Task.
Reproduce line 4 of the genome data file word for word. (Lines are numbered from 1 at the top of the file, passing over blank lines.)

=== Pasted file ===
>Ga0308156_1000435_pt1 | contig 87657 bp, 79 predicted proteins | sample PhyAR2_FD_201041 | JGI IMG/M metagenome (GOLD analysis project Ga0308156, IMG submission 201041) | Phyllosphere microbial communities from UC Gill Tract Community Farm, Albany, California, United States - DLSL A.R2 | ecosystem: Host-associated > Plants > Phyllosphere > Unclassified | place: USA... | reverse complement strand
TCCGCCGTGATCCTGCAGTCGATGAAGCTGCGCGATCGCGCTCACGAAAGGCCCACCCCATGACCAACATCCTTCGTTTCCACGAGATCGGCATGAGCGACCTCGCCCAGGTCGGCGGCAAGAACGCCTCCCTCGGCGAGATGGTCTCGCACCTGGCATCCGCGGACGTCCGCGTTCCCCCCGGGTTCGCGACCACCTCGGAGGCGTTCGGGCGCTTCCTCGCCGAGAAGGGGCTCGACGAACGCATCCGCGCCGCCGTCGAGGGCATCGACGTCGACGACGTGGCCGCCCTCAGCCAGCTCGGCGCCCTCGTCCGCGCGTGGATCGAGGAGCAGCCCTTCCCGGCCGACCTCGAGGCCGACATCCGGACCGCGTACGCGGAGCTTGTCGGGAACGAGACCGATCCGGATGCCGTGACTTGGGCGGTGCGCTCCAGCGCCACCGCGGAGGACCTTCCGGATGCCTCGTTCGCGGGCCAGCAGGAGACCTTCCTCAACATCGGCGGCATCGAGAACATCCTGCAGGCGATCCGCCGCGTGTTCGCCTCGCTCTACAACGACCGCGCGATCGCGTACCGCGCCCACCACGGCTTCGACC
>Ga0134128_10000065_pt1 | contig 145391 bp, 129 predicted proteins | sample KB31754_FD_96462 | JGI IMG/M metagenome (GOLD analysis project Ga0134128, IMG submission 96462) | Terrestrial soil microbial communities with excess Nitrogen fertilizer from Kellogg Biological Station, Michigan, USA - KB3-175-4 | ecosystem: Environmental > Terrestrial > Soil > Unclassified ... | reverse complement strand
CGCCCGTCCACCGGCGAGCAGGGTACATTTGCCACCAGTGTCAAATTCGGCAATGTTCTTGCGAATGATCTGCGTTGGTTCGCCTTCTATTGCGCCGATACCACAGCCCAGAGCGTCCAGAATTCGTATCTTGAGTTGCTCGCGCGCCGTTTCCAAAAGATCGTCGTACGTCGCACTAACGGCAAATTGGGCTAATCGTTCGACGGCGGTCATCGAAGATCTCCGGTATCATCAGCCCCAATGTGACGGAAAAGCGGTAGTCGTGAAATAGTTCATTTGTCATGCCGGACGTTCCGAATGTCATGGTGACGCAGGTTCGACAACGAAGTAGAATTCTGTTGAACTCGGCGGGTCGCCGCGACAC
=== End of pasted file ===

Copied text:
CGCCCGTCCACCGGCGAGCAGGGTACATTTGCCACCAGTGTCAAATTCGGCAATGTTCTTGCGAATGATCTGCGTTGGTTCGCCTTCTATTGCGCCGATACCACAGCCCAGAGCGTCCAGAATTCGTATCTTGAGTTGCTCGCGCGCCGTTTCCAAAAGATCGTCGTACGTCGCACTAACGGCAAATTGGGCTAATCGTTCGACGGCGGTCATCGAAGATCTCCGGTATCATCAGCCCCAATGTGACGGAAAAGCGGTAGTCGTGAAATAGTTCATTTGTCATGCCGGACGTTCCGAATGTCATGGTGACGCAGGTTCGACAACGAAGTAGAATTCTGTTGAACTCGGCGGGTCGCCGCGACAC